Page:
# Dir Action Protocol Address/Port Information Flags -- --- ------ -------- ----------------------------------- ----- 1 IN ALLOW TCP source=23 estab 1 OUT ALLOW TCP dest=23 2 IN ALLOW TCP source=21 estab 2 OUT ALLOW TCP dest=21 3 IN ALLOW TCP source=20; dest>1023 3 OUT ALLOW TCP dest=20 4 IN ALLOW TCP to: 254.1.1.1; dest=21 4 OUT ALLOW TCP from: 254.1.1.1; source=21 estab 5 IN ALLOW TCP to: 254.1.1.1; dest=20 estab 5 OUT ALLOW TCP from: 254.1.1.1; source=20 6 IN ALLOW TCP to: 254.1.1.2; dest=25 6 OUT ALLOW TCP from: 254.1.1.2; source=25 estab 7 IN ALLOW TCP to: 254.1.1.2; dest=25 estab 7 OUT ALLOW TCP from: 254.1.1.2; source=25 8 IN ALLOW UDP dest=53 8 OUT ALLOW UDP dest=53 9 IN ALLOW ICMP 9 OUT ALLOW ICMP
The first rule applies to Telnet, an application that runs over TCP. Standard Telnet servers use the well-known port #23. Rule 1 allows outgoing packets to a Telnet server; it also allows incoming Telnet packets from a Telnet server if they are part of an existing connection. The result of this rule-pair is that any of the LAN users can establish a Telnet connection to an Internet host but no one on the Internet can establish a Telnet connection to one of the LAN's hosts. In my environment, for example, this rule makes sense; no one is supposed to be running Telnet server software on their system and, if they do, we don't want it accessible from the outside.
-------------------------------------------------------------------- | Port | Protocol | Port Name (Function) | |-------+----------+-----------------------------------------------| | 20 | TCP | ftp-data (FTP data connection) | | 21 | TCP | ftp (FTP control connection) | | 23 | TCP | telnet | | 25 | TCP | smtp (Simple Mail Transfer Protocol) | | 43 | TCP | whois/nicname | | 53 | TCP/UDP | dns (Domain Name System) zone transfer/query | | 67 | UDP | bootp (Bootstrap protocol) | | 69 | UDP | tftp (Trivial File Transfer Protocol) | | 70 | TCP | gopher | | 79 | TCP | finger | | 80 | TCP | http (HyperText Transfer Protocol) | | 111 | UDP | rpc (SUN Remote Procedure Call) | | 119 | TCP | nntp (Network News Transfer Protocol) | | 123 | TCP/UDP | ntp (Network Time Protocol) | | 161 | UDP | snmp (Simple Network Management Protocol) | | 162 | UDP | snmp-trap (SNMP Trap) | | 179 | TCP | bgp (Border Gateway Protocol) | | 513 | TCP | rlogin | | 514 | TCP | rexec | | 517 | TCP/UDP | talk | | 520 | UDP | route (Routing Information Protocol) | | 2049 | UDP | nfs (Network File System) | | 6000 | TCP/UDP | x11 (X-Windows) | --------------------------------------------------------------------
The next four rules deal with the File Transfer Protocol (FTP), another protocol that operates over TCP. When a user (the client) opens an FTP session with a remote host (the server), the client sets up an FTP-control connection to the server on TCP port #21. When the client sends FTP commands to obtain directory listings or to initiate file transfers, for example, the FTP server establishes an FTP-data connection with the client using TCP port #20; the FTP client is assigned some TCP port number greater than 1023. Note that the server sets up a new FTP-data connection for each dir, get, or put command and that the client is assigned a new TCP port number for each new FTP-data connection. Rule 2, then, allows outgoing FTP-control packets, but limits incoming FTP-control packets to existing connections, while Rule 3 allows incoming and outgoing FTP-data packets. These two rule-pairs allow our users to establish an FTP connection with any FTP server on the Internet.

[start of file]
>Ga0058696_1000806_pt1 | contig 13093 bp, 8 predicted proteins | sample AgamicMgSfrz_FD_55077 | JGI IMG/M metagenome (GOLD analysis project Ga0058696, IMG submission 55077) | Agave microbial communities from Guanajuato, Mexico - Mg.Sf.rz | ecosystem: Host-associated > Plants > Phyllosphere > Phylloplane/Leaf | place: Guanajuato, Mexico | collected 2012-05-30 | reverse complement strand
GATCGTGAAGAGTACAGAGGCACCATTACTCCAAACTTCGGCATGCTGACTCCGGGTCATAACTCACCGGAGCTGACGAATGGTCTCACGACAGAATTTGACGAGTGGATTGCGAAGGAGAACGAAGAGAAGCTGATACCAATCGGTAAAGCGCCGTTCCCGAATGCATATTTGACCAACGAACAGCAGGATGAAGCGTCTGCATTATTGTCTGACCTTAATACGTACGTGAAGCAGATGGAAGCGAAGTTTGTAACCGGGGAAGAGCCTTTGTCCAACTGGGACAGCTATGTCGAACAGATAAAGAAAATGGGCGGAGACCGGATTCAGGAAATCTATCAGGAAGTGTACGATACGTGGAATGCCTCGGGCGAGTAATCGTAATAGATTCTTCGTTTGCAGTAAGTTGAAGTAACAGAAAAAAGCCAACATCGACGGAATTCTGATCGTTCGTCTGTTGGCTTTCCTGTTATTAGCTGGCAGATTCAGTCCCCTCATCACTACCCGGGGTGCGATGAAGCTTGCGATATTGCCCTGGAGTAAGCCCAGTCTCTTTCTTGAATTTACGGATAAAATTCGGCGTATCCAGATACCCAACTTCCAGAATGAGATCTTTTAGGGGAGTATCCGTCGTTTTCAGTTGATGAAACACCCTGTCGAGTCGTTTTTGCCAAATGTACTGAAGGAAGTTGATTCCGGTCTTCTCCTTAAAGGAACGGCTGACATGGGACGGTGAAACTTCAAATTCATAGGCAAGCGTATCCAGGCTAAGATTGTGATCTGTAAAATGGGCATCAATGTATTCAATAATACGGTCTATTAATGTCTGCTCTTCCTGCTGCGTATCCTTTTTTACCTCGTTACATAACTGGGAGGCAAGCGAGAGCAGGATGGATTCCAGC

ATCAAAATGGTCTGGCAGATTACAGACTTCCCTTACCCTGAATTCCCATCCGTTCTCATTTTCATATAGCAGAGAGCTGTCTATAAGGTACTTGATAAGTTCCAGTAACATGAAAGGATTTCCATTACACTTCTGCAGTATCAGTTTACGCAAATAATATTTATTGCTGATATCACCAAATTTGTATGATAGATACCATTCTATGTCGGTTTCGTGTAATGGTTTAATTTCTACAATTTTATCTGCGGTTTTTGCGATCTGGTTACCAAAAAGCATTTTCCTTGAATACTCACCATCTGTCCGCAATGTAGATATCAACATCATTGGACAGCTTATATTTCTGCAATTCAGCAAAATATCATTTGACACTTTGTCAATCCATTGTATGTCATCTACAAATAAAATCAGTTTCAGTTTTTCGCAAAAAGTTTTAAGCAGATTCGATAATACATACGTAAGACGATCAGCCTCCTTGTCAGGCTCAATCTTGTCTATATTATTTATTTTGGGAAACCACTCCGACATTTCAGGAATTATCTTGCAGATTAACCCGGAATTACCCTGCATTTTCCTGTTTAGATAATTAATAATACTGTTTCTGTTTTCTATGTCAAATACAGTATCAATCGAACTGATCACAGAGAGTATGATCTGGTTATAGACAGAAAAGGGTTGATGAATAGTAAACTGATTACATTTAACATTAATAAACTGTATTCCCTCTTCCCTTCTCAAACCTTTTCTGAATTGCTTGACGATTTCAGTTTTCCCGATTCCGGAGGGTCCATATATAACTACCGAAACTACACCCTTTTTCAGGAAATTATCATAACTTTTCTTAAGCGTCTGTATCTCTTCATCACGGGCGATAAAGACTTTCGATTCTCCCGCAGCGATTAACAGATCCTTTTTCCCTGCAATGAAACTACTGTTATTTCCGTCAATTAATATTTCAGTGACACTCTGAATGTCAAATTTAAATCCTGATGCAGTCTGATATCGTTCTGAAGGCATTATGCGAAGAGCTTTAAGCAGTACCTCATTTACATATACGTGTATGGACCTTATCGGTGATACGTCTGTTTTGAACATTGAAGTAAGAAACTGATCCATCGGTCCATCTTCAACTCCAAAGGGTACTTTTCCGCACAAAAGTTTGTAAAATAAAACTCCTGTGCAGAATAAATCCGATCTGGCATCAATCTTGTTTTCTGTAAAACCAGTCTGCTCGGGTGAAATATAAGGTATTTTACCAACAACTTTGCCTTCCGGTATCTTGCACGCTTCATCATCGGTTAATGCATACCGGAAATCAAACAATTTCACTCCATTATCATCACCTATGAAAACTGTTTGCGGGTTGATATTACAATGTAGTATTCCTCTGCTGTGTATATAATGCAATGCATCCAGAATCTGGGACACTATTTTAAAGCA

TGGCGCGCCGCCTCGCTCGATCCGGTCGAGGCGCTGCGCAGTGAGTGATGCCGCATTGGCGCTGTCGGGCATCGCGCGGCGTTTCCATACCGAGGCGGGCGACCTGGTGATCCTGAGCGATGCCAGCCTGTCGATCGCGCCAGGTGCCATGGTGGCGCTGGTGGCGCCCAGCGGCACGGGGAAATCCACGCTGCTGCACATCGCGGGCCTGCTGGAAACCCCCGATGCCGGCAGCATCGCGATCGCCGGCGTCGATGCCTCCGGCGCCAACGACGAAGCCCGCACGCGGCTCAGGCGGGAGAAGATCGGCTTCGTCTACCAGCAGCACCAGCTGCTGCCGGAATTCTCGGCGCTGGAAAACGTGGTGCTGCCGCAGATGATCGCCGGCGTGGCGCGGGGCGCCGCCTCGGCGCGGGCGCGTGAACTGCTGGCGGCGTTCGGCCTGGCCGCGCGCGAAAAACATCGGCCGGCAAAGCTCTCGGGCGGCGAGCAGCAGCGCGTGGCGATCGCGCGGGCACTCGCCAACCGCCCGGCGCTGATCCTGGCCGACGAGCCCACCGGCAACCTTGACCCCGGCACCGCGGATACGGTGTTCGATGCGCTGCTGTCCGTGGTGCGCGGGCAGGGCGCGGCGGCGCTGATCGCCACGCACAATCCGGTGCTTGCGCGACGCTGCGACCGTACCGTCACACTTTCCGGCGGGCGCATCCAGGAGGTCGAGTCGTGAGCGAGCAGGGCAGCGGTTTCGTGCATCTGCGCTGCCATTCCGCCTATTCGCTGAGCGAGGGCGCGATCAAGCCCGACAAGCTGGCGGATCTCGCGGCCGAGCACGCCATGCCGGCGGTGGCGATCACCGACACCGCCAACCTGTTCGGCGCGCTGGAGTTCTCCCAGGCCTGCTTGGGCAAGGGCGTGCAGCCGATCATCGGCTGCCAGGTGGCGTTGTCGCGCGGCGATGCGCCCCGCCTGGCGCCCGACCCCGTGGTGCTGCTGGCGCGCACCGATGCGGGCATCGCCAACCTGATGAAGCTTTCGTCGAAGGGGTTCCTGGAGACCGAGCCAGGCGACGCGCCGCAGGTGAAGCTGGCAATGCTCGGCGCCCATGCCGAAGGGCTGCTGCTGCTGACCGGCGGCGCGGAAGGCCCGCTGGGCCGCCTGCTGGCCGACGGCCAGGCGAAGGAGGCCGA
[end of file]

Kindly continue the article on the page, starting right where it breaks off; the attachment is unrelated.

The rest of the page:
Rules 4 and 5 also deal with FTP; they limit new incoming FTP-control connections and new outgoing FTP-data connections only between the LAN's FTP server (IP address 254.1.1.1) and a remote host. These rule-pairs, then, allow any Internet host to establish an FTP connection to the designated FTP server but to no other host on the LAN.
Rules 6 and 7 are very similar to Rules 4 and 5. These two rule-pairs allow incoming and outgoing SMTP packets (TCP port #25) between the mail server (IP address 254.1.1.2) and any Internet host. (This rule, although common, may be too broad since now any Internet host can attempt to establish an SMTP connection to the local mail system. To limit the scope, some networks only allow SMTP connections between their own mail system and a designated mail relay; a problem can arise, however, if the mail relay goes down, although the rule could still limit connections to a known network.)